The court judgment gives the disputed site to a trust to be established by the government to build and operate a Ram temple, thus satisfying Hindus. And it rights the wrong done to Muslims by requiring the state to provide five acres of land at an unspecified “prominent site” in Ayodhya for a new mosque.
To most Indian Muslims, the dispute is not about a specific mosque. The Babri Masjid had lain largely unused for nearly a half-century before its destruction, because most of Ayodhya’s Muslims had emigrated to Pakistan upon the partition of India in 1947. Rather, the dispute was about their place in Indian society.
For decades after independence, mainly under the rule of the centre-left Congress party, Indian governments had guaranteed Muslims’ security in a secular state, permitting the retention of Muslim “personal law” separate from the country’s civil code and even subsidising pilgrimages to Mecca. Three of India’s presidents have been Muslim, as have been innumerable cabinet ministers, ambassadors, generals, and Supreme Court justices, not to mention cricket captains. Until at least the mid-1990s, India’s Muslim population was larger than that of Pakistan (where a soaring birth-rate finally put it on top). The destruction of the mosque felt like a betrayal of the compact that had sustained the Muslim community as a vital part of India’s pluralist democracy.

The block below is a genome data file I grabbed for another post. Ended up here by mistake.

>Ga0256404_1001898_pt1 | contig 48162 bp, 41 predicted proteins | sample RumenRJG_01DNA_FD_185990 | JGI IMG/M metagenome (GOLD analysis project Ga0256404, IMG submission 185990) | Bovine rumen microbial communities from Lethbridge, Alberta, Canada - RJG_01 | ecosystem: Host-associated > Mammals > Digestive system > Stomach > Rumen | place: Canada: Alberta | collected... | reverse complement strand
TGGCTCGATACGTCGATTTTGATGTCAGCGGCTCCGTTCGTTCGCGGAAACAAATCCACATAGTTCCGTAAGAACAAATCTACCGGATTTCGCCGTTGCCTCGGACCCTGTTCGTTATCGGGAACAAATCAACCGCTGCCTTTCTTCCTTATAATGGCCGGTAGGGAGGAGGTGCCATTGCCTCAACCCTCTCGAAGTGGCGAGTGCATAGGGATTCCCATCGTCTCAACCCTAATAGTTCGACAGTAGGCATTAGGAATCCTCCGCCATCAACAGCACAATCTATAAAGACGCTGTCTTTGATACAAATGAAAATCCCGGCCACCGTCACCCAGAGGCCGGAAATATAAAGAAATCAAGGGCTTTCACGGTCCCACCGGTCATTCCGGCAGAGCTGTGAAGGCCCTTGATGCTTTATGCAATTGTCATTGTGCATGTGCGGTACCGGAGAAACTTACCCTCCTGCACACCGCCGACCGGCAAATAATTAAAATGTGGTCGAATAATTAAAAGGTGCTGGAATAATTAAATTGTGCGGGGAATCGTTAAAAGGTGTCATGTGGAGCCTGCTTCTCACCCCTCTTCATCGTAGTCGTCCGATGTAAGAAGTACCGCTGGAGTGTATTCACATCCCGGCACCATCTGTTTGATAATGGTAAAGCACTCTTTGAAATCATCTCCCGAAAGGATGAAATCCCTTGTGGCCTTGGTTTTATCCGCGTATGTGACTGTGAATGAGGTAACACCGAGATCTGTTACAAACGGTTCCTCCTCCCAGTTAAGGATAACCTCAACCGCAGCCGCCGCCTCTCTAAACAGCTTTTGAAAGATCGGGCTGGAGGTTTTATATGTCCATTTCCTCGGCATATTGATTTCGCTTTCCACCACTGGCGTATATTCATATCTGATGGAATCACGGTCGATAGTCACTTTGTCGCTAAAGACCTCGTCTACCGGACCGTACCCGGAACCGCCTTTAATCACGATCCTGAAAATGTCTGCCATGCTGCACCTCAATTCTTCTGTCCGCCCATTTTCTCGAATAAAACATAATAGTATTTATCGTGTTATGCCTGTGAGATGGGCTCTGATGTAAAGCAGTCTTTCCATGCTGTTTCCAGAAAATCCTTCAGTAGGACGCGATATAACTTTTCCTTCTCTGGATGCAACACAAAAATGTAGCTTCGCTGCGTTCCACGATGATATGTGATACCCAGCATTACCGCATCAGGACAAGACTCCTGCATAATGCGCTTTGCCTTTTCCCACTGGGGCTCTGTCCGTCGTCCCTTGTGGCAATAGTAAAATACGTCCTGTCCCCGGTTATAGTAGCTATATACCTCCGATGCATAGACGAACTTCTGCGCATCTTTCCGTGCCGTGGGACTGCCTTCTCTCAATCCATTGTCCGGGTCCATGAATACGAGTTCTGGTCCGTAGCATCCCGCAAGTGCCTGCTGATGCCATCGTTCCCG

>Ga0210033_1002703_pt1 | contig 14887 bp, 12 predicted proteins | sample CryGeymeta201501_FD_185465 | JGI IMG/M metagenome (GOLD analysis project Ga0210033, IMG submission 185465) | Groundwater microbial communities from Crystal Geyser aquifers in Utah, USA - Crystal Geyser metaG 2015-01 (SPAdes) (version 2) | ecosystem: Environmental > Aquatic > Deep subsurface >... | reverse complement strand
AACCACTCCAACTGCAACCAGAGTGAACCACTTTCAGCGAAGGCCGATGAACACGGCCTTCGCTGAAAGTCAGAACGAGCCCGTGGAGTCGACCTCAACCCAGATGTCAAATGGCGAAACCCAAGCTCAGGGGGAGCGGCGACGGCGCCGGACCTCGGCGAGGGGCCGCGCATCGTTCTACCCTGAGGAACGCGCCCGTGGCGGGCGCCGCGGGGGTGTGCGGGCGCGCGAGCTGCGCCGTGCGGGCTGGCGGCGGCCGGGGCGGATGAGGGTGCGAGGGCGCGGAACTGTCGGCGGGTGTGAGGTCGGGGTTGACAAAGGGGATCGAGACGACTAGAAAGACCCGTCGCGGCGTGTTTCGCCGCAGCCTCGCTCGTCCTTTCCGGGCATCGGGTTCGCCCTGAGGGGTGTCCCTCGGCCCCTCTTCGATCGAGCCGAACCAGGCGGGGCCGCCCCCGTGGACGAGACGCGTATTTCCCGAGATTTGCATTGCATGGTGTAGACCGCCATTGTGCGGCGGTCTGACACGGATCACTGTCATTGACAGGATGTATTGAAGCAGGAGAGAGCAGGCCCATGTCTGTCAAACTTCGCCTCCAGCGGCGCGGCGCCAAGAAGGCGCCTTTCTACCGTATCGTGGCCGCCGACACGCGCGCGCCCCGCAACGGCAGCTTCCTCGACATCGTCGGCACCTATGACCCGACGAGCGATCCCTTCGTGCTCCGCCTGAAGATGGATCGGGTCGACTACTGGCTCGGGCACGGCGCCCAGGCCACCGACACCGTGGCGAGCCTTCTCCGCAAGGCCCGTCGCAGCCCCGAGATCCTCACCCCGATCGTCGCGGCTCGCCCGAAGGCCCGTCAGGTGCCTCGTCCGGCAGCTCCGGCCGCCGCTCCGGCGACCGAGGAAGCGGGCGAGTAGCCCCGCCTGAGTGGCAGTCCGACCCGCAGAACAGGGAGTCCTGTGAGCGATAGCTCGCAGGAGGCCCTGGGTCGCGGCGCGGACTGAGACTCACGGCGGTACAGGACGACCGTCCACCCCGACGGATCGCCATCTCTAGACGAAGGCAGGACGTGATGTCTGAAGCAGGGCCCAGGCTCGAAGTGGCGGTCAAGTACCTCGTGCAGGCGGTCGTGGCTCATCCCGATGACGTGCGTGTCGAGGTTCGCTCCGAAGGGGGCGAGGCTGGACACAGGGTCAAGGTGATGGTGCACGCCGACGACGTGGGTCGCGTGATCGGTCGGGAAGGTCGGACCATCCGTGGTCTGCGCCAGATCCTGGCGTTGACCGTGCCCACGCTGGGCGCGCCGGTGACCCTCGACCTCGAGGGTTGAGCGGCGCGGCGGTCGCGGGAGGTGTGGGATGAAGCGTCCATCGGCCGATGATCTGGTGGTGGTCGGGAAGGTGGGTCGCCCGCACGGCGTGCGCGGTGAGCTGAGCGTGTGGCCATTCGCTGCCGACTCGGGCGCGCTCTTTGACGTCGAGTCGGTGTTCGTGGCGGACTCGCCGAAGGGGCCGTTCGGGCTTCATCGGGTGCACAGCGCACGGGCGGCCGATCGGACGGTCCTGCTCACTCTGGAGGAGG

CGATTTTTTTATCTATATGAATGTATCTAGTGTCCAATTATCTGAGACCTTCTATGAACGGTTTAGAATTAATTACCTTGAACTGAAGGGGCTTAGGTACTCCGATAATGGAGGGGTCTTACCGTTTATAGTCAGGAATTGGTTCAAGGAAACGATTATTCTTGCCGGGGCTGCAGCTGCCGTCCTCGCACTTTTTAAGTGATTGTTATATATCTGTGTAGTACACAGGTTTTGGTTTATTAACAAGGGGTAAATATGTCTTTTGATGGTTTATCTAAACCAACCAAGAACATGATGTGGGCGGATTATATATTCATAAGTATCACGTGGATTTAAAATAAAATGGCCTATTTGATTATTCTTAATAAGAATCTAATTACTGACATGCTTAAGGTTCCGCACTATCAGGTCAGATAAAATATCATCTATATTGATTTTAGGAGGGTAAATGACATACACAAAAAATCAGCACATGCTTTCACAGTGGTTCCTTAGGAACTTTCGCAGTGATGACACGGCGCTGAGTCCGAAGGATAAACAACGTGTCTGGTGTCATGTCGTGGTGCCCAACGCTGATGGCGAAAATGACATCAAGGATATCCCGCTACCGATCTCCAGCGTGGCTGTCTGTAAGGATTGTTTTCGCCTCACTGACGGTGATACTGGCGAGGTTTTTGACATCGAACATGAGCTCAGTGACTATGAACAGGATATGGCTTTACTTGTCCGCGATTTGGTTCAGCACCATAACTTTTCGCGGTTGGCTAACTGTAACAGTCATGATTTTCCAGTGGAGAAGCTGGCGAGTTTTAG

The Hindus who attacked the mosque, however, saw the Indian state as soft, pandering to minorities in the name of misplaced Western-style secularism. To them, an independent India, freed after nearly 1,000 years of alien rule (first Muslim, then British) and rid of a sizable portion of its Muslim population by virtue of the partition, had an obligation to assert an identity that would be that of the 80 percent of the population who are classified as Hindu. They have found encouragement in the assertive Hindutva of Prime Minister Narendra Modi’s Bharatiya Janata Party, which has overwhelmingly won two consecutive general elections.